William Moore

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William Moore
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Current Court Information:
United States District Court for the Southern District of Georgia
Title:   Judge
Position:   Seat #2
Station:   Savannah, GA
Appointed by:   Bill Clinton
Active:   10/11/1994 - Present
Chief:   2004 - 2010
Preceded by:   Anthony Alaimo
Personal History
Born:   1940
Hometown:   Bainbridge, GA
Law School:   University of Georgia Law, 1964

William Theodore Moore, Jr. is an Article III federal judge for the United States District Court for the Southern District of Georgia. He joined the court in 1994 after being nominated by President Bill Clinton. Moore served as the chief judge of the court from 2004 to 2010. Prior to his appointment, Moore was a Pro-tem recorders court judge, Garden City, Georgia.[1]

Early life and education

Moore graduated from Georgia Military with his Associate's degree in 1960 and graduated from Georgia Law with his Bachelor of Laws degree in 1964.[1]

Professional career

  • Private practice, Savannah, Georgia, 1964-1977
  • U.S. Attorney for the Southern District of Georgia, 1977-1981
  • Private practice, Savannah, Georgia, 1981-1994
  • Pro-tem recorders court judge, Garden City, Georgia, 1984-1994[1]

Judicial career

Southern District of Georgia

On the recommendation of U.S. Senator Sam Nunn, Moore was nominated by President Bill Clinton on July 13, 1994 to a seat vacated by Anthony Alaimo. Moore was confirmed by the U.S. Senate on October 7, 1994 on a majority voice vote and received commission on October 11, 1994.[2] Moore has served as the chief judge of the court since 2004.[1]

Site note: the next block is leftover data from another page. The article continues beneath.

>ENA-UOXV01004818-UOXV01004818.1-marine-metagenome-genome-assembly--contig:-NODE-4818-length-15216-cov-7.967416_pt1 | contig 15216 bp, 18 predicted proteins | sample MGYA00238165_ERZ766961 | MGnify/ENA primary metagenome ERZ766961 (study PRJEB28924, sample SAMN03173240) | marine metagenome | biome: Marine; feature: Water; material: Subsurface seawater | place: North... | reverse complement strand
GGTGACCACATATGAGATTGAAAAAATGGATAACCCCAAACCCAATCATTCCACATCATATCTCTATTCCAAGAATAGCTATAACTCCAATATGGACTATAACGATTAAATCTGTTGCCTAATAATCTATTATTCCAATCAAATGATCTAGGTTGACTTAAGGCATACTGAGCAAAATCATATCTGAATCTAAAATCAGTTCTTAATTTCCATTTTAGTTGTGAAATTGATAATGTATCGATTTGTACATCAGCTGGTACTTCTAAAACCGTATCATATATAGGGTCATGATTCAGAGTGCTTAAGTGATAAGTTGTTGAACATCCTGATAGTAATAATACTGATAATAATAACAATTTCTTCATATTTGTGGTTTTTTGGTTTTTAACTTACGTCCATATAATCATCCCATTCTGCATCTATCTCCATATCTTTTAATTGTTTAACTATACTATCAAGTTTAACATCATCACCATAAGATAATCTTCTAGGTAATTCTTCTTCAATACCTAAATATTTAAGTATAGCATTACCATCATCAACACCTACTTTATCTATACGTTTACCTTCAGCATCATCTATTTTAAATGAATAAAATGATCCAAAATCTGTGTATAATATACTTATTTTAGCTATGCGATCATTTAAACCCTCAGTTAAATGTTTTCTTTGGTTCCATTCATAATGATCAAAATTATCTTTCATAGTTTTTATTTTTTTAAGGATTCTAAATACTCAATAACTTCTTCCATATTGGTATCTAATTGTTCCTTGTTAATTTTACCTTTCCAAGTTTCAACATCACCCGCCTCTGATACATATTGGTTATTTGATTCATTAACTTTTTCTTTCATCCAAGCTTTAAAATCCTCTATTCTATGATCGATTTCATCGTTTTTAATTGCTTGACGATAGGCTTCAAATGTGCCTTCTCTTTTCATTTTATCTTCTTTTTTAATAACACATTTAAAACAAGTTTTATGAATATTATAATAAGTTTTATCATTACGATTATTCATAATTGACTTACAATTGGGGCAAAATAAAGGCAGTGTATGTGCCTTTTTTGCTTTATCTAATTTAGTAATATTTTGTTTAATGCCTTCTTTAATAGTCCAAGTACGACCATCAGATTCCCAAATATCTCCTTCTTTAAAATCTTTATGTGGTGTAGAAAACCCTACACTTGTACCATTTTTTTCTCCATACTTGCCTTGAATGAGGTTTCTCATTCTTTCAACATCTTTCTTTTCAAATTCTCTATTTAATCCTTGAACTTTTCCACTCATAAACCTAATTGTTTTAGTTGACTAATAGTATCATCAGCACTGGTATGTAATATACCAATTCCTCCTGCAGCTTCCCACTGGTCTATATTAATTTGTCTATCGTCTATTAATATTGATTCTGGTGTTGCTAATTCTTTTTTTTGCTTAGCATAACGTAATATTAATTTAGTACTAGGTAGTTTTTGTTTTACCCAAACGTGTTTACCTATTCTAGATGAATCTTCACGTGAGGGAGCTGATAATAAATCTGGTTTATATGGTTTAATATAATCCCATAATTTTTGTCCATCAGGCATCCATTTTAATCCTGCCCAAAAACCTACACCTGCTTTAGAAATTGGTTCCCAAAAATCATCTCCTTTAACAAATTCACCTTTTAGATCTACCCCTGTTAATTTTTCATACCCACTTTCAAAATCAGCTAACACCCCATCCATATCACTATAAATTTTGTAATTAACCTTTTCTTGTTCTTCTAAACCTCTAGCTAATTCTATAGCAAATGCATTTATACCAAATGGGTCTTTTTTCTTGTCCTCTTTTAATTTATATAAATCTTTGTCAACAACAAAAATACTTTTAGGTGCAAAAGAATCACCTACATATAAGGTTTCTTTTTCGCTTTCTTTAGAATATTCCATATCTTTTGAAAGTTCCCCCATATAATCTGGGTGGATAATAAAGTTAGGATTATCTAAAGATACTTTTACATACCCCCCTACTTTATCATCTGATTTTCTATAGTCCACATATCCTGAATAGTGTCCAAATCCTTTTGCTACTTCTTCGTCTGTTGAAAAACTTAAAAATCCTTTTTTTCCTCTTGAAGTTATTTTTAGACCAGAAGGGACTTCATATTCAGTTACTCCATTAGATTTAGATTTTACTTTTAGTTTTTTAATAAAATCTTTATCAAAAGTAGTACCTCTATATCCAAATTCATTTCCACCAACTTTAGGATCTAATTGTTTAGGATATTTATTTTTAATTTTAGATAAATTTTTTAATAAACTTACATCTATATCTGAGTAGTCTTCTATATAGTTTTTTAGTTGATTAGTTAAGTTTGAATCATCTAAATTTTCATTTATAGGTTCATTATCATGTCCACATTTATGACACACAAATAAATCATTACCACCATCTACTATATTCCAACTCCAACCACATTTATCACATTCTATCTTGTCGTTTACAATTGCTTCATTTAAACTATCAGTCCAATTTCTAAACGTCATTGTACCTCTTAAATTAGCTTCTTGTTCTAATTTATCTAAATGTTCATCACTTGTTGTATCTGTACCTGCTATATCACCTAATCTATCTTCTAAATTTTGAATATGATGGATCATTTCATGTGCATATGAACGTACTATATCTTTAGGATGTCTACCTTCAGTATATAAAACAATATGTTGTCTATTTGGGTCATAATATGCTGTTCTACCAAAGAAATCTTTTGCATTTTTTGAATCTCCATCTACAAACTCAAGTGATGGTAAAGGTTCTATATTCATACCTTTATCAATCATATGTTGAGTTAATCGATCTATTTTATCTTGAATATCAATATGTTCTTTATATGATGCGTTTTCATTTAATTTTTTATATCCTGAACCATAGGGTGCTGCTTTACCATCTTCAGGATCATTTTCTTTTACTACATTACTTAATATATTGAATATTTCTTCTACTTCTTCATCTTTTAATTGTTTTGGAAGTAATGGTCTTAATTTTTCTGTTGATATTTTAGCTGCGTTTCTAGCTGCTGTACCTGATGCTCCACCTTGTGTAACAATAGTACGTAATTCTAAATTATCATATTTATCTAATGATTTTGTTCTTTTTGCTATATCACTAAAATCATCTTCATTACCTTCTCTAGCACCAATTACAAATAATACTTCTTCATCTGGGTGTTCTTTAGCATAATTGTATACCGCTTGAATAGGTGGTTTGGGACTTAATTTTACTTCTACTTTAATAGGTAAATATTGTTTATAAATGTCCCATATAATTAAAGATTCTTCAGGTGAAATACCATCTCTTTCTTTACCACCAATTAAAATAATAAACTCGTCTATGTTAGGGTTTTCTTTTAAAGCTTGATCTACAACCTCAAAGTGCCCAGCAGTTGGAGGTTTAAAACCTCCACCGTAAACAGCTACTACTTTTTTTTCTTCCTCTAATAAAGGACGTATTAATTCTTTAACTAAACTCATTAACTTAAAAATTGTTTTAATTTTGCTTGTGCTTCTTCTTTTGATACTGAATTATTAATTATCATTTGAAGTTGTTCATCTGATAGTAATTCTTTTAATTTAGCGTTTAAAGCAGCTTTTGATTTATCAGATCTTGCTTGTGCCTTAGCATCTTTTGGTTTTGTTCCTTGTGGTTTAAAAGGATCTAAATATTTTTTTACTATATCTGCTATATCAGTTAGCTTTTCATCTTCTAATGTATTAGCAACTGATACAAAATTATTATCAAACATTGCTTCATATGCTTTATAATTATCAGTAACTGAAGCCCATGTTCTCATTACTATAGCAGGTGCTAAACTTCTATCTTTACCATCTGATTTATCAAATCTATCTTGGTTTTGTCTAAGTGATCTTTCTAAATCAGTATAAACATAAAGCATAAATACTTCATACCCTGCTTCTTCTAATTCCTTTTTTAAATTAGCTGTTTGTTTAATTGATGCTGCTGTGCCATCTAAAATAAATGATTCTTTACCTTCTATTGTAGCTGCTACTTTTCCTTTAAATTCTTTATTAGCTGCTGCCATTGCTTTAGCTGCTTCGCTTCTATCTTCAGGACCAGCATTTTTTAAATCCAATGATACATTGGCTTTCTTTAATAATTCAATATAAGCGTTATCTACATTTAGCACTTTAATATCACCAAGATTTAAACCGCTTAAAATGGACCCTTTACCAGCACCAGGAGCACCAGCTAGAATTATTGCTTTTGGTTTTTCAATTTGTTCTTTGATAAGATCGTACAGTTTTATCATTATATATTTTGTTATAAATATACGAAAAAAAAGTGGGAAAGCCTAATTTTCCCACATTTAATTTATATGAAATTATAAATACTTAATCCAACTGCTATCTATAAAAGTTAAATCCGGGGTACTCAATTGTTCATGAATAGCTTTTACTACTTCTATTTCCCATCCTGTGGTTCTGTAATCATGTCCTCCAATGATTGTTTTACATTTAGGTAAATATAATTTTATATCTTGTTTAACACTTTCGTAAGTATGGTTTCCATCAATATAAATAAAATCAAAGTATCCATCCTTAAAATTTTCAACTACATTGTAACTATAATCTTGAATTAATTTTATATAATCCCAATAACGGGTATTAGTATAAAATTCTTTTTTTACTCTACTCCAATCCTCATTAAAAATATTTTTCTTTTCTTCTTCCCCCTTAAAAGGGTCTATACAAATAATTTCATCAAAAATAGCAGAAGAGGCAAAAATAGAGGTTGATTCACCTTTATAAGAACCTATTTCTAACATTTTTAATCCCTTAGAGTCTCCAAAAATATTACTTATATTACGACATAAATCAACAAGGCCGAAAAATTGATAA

Notable cases

Troy Davis' innocence claim (2010)

     United States District Court for the Southern District of Georgia (In Re: Troy Anthony Davis, 4:09-cv-00130-WTM)

In August 2010, Judge Moore rejected claims of innocence by Troy Davis, convicted of killing a police officer, in an unusual hearing ordered by the Supreme Court of the United States. By that time, Davis had spent 19 years in prison and was scheduled to be executed, though many believed him to be not guilty. Due to new evidence against his conviction as well as several key witnesses recanting their testimony, the Supreme Court ordered a hearing by a federal judge on Davis' innocence claims. It is the first time in 50 years such a hearing has been ordered. Although Judge Moore finally rejected the claims saying, "Ultimately, while Mr. Davis' new evidence casts some additional, minimal doubt on his conviction, it is largely smoke and mirrors. The vast majority of the evidence at trial remains largely intact, and the new evidence is largely not credible or [is] lacking in probative value." Judge Moore did suggest that Davis appeal directly to the U.S. Supreme Court.[3] Ultimately, Davis did appeal to the Supreme Court of the United States. A stay of execution was denied; Davis was put to death in September 2011.[4]

See also

External links


Federal judicial offices
Preceded by:
Anthony Alaimo
Southern District of Georgia
Seat #2
Succeeded by: